There is concern in the health sector as Australia’s Sexually Transmitted Infection (STI)  rates rise, at the same time as testing rates decrease.  

The Federal Government recommends testing for STIs every 6-12 months, with some private health organisations suggesting every three months.  

Despite recommendations, the rate of STI testing has decreased 14 per cent compared to pre-Covid rates, with The Kirby Institute’s Dr Skye McGregor claiming the pandemic is to blame for the decrease in testing.  

“Prior to the pandemic we were seeing increases in chlamydia and gonorrhoea, but in 2021 we recorded a small decline. We believe this reduction is a consequence of both reduced testing due to social restrictions and lockdowns during 2020 and 2021,” she said. 

Sexually active university student Lara Rayner said she believes Covid has had people concerned with other health issues and have been overlooking their sexual health.  

After Covid, a lot of things haven’t opened back up, and people’s routines have changed, and I don’t know if people think about sexual health as much anymore because they’re worried about other aspects of health,” she said. 

Data from the Department of Health and Aged Care shows that notification rates for chlamydia, gonorrhoea and syphilis all increased before the pandemic, between 2015-19.  

Data retrieved from the Department of Health and Aged Care

According to Sexually Transmissible Infections by The Kirby Institute, infection rates for Chlamydia, Gonorrhoea and Syphilis are proportionately higher in remote areas of Australia compared to rural regions and major cities.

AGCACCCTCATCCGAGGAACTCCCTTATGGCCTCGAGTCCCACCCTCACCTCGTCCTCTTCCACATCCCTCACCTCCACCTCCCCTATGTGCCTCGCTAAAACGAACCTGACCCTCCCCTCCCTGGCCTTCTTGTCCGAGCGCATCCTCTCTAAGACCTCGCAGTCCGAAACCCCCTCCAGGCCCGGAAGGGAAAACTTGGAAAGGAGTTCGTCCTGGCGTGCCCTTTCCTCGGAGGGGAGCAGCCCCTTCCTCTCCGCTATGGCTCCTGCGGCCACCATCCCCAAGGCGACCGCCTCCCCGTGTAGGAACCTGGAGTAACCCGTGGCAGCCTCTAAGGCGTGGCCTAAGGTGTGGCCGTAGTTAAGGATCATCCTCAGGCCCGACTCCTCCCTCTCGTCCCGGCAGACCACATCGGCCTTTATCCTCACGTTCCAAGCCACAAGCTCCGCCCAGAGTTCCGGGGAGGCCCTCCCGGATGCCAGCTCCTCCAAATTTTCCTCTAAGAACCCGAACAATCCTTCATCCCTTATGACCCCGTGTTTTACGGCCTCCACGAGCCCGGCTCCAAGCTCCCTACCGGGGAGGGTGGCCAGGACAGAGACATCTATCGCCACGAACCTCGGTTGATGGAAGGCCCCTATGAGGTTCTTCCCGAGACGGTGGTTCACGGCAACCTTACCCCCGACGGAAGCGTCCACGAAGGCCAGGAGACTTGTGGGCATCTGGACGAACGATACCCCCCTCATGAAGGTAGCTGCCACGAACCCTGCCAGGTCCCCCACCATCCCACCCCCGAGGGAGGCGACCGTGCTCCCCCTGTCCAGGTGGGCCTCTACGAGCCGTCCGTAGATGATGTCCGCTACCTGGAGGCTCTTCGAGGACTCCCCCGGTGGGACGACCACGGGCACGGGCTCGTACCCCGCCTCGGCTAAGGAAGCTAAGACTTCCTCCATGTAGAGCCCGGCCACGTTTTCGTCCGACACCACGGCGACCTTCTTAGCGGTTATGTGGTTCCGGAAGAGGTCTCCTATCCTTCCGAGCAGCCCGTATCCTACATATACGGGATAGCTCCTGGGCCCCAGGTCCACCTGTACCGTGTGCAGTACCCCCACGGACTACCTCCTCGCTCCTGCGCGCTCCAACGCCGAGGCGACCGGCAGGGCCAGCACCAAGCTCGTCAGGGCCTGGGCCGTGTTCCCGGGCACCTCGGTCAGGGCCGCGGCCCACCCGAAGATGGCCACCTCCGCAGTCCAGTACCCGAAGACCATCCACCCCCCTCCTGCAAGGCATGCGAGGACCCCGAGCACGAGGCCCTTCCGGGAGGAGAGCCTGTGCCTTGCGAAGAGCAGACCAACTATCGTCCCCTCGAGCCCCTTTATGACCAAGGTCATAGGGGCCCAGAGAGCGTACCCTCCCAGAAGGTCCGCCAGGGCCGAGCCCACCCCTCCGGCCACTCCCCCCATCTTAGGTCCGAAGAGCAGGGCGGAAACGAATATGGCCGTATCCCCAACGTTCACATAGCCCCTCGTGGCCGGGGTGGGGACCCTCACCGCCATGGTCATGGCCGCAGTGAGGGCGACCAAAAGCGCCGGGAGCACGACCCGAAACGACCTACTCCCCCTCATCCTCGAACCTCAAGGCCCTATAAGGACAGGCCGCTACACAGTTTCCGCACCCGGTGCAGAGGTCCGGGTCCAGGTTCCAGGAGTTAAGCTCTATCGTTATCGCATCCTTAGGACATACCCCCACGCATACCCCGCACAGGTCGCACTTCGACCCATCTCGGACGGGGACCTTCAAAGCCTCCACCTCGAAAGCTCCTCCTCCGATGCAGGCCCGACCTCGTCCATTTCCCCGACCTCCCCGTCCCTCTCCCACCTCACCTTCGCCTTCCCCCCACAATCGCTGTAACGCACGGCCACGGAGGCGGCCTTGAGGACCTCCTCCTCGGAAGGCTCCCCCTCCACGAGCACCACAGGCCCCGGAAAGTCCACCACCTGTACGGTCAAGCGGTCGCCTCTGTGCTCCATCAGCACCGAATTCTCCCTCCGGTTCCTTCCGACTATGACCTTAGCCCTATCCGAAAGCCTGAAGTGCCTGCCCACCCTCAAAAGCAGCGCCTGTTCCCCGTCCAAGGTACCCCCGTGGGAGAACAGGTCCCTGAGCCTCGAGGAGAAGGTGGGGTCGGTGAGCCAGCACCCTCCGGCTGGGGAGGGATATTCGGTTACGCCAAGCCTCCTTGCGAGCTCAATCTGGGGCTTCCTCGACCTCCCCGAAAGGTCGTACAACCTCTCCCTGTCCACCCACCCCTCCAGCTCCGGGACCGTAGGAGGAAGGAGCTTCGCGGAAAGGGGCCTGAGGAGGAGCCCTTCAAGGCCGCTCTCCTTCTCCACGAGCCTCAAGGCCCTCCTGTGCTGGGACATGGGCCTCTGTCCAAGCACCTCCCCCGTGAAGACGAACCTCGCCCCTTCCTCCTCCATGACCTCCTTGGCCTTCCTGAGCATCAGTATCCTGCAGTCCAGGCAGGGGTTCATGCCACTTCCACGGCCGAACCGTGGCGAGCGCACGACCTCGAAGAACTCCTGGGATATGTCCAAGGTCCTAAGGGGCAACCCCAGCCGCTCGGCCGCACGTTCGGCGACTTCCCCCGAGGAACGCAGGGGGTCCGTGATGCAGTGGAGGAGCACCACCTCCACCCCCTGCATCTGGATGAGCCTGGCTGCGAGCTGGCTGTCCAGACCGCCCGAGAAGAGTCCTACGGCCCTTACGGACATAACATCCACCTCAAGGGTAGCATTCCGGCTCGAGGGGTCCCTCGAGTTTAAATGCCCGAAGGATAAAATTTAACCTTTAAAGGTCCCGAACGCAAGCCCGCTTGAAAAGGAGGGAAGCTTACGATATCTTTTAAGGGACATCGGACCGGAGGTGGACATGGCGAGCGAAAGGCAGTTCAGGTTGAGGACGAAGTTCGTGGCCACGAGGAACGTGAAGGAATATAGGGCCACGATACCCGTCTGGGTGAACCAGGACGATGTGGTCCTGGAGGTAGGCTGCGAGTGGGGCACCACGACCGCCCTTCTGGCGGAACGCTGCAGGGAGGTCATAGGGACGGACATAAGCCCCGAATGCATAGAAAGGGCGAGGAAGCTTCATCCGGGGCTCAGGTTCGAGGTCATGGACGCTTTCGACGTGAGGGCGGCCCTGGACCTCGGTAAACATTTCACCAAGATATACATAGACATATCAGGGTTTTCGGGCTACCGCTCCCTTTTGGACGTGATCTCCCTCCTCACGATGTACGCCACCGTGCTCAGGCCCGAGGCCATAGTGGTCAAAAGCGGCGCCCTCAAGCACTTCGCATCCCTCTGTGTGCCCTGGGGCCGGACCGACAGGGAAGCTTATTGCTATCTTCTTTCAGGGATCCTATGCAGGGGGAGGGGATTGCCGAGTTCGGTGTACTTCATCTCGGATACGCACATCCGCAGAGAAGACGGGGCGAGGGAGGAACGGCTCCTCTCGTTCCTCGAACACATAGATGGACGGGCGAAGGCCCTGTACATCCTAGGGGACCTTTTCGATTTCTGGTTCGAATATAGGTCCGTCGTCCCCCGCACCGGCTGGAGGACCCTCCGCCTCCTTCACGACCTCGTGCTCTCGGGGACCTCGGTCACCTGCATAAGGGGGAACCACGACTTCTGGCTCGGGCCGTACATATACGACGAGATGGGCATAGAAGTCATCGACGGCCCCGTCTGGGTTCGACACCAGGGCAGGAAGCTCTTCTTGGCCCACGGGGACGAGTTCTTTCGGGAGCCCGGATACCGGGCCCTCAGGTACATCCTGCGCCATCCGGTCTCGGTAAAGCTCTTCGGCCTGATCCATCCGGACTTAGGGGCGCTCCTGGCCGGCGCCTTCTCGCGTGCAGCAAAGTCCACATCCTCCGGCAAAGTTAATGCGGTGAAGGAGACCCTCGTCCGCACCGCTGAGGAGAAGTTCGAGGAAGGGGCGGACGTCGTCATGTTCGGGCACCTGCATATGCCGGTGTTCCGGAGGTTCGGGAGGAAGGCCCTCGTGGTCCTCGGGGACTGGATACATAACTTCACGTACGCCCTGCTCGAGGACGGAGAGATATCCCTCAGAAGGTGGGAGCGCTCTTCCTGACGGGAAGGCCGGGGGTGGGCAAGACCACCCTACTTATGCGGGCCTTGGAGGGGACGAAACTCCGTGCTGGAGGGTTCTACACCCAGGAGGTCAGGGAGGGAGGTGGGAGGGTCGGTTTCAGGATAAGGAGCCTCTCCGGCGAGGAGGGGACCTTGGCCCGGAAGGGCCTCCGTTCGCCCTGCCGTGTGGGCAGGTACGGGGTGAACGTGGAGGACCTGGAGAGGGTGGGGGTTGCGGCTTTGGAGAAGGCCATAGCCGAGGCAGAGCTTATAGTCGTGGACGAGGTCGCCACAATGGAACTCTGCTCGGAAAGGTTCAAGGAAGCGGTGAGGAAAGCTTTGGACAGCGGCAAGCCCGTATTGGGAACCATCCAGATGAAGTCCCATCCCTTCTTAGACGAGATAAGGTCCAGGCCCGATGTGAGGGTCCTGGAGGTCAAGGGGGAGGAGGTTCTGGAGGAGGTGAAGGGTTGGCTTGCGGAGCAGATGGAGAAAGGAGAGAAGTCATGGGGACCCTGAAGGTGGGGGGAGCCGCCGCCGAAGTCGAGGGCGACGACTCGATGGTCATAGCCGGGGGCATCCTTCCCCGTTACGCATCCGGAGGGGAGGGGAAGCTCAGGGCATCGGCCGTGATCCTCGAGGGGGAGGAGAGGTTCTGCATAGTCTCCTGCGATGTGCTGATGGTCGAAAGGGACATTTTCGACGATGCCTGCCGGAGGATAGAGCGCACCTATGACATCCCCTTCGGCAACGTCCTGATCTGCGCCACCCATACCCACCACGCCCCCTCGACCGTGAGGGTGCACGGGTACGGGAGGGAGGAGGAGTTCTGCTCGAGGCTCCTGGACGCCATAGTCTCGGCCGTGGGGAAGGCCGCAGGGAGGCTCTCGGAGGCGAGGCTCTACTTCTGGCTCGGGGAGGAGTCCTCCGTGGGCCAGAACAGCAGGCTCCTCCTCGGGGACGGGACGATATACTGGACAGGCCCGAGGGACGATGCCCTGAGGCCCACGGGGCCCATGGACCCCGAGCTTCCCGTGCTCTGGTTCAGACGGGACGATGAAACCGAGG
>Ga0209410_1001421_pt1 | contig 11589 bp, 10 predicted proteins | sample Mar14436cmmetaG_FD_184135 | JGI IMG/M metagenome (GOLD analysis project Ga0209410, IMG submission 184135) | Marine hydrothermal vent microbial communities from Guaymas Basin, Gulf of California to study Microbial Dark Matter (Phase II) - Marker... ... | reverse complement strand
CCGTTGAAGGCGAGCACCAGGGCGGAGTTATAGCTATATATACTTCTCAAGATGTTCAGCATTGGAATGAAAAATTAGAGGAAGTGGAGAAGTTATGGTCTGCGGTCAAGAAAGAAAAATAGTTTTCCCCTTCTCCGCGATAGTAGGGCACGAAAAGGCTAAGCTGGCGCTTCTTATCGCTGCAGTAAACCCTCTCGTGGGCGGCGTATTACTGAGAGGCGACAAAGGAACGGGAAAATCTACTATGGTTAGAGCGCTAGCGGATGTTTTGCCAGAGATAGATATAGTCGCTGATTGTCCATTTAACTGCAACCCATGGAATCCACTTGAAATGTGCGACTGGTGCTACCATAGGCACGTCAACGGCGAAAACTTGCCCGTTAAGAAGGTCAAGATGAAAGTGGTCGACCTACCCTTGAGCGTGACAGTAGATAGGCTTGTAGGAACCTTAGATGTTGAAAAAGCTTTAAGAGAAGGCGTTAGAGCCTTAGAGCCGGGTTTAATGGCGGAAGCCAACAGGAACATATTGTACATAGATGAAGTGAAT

In 2021 all three STIs had higher notification rates per 100,000 population in remote Australia. 

Data retrieved from The Kirby Institute 

The increased prevalence of STIs in remote and rural regions is correlated to insufficient access to healthcare, education and sexual health services which increases social stigma in these areas.  

Professor Kate Senior, a medical anthropologist at the University of Newcastle, has researched the health of remote and Aboriginal communities in Australia.  

In a discussion for The Stand at the University of Wollongong, Prof Senior explained that young people in remote areas struggle with the stigma surrounding contracting an STI and getting tested more than inner-city populations.  

“Most young people actually had pretty good knowledge of STIs and safe sex,” Prof Senior said.

“What was more concerning was the high level of stigma that surrounded getting an STI and the lack of sympathy that young people had for someone that got into this sort of situation.” 

In remote Aboriginal and Torres Strait Islander populations, the infection rate of congenital Syphilis is 27 times higher than in non-indigenous remote communities. Chlamydia rates are three times higher and infection rates for Gonorrhoea are more than five times higher, according to data from The Kirby Institute.   

In Australia, Chlamydia is the most commonly notified STI having 86,916 notified cases in 2022, followed by Gonorrhoea. Syphilis is the most increased in prevalence, increasing by 95 per cent between 2015-19.